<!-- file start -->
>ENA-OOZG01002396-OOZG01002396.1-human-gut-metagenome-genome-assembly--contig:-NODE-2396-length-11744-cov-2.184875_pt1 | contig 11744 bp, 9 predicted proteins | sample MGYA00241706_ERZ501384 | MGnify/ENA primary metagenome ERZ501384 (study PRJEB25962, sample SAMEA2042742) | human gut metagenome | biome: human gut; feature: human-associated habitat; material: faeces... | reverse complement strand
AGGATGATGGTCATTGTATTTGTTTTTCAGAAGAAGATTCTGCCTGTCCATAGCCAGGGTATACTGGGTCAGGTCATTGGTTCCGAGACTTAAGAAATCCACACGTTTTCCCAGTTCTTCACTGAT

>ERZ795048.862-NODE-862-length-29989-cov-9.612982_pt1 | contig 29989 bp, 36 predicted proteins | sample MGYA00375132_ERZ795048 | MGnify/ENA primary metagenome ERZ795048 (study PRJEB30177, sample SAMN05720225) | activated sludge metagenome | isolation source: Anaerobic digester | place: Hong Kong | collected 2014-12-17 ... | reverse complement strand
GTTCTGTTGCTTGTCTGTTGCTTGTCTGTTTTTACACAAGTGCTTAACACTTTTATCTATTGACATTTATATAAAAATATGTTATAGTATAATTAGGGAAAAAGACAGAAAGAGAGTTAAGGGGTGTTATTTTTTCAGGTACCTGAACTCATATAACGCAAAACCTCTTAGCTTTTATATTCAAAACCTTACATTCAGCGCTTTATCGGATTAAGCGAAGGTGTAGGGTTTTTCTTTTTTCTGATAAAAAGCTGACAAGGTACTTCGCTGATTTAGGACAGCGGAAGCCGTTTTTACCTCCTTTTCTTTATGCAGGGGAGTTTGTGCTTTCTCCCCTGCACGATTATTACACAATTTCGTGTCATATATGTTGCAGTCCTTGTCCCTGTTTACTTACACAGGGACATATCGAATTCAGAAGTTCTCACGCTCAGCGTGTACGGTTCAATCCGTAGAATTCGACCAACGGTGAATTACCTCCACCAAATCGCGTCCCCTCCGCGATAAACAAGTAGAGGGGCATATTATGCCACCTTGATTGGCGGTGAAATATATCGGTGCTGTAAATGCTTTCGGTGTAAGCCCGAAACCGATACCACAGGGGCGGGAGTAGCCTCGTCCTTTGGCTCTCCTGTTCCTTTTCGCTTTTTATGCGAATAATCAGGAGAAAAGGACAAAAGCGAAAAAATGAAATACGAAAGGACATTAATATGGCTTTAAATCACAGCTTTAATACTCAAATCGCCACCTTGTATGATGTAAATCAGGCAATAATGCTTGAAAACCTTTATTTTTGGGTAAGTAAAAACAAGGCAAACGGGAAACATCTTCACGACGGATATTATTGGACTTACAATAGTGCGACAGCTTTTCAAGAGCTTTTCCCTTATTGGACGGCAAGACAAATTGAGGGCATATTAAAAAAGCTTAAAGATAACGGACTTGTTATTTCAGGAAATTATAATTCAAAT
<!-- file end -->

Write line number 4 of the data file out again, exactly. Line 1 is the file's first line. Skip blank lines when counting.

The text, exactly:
GTTCTGTTGCTTGTCTGTTGCTTGTCTGTTTTTACACAAGTGCTTAACACTTTTATCTATTGACATTTATATAAAAATATGTTATAGTATAATTAGGGAAAAAGACAGAAAGAGAGTTAAGGGGTGTTATTTTTTCAGGTACCTGAACTCATATAACGCAAAACCTCTTAGCTTTTATATTCAAAACCTTACATTCAGCGCTTTATCGGATTAAGCGAAGGTGTAGGGTTTTTCTTTTTTCTGATAAAAAGCTGACAAGGTACTTCGCTGATTTAGGACAGCGGAAGCCGTTTTTACCTCCTTTTCTTTATGCAGGGGAGTTTGTGCTTTCTCCCCTGCACGATTATTACACAATTTCGTGTCATATATGTTGCAGTCCTTGTCCCTGTTTACTTACACAGGGACATATCGAATTCAGAAGTTCTCACGCTCAGCGTGTACGGTTCAATCCGTAGAATTCGACCAACGGTGAATTACCTCCACCAAATCGCGTCCCCTCCGCGATAAACAAGTAGAGGGGCATATTATGCCACCTTGATTGGCGGTGAAATATATCGGTGCTGTAAATGCTTTCGGTGTAAGCCCGAAACCGATACCACAGGGGCGGGAGTAGCCTCGTCCTTTGGCTCTCCTGTTCCTTTTCGCTTTTTATGCGAATAATCAGGAGAAAAGGACAAAAGCGAAAAAATGAAATACGAAAGGACATTAATATGGCTTTAAATCACAGCTTTAATACTCAAATCGCCACCTTGTATGATGTAAATCAGGCAATAATGCTTGAAAACCTTTATTTTTGGGTAAGTAAAAACAAGGCAAACGGGAAACATCTTCACGACGGATATTATTGGACTTACAATAGTGCGACAGCTTTTCAAGAGCTTTTCCCTTATTGGACGGCAAGACAAATTGAGGGCATATTAAAAAAGCTTAAAGATAACGGACTTGTTATTTCAGGAAATTATAATTCAAAT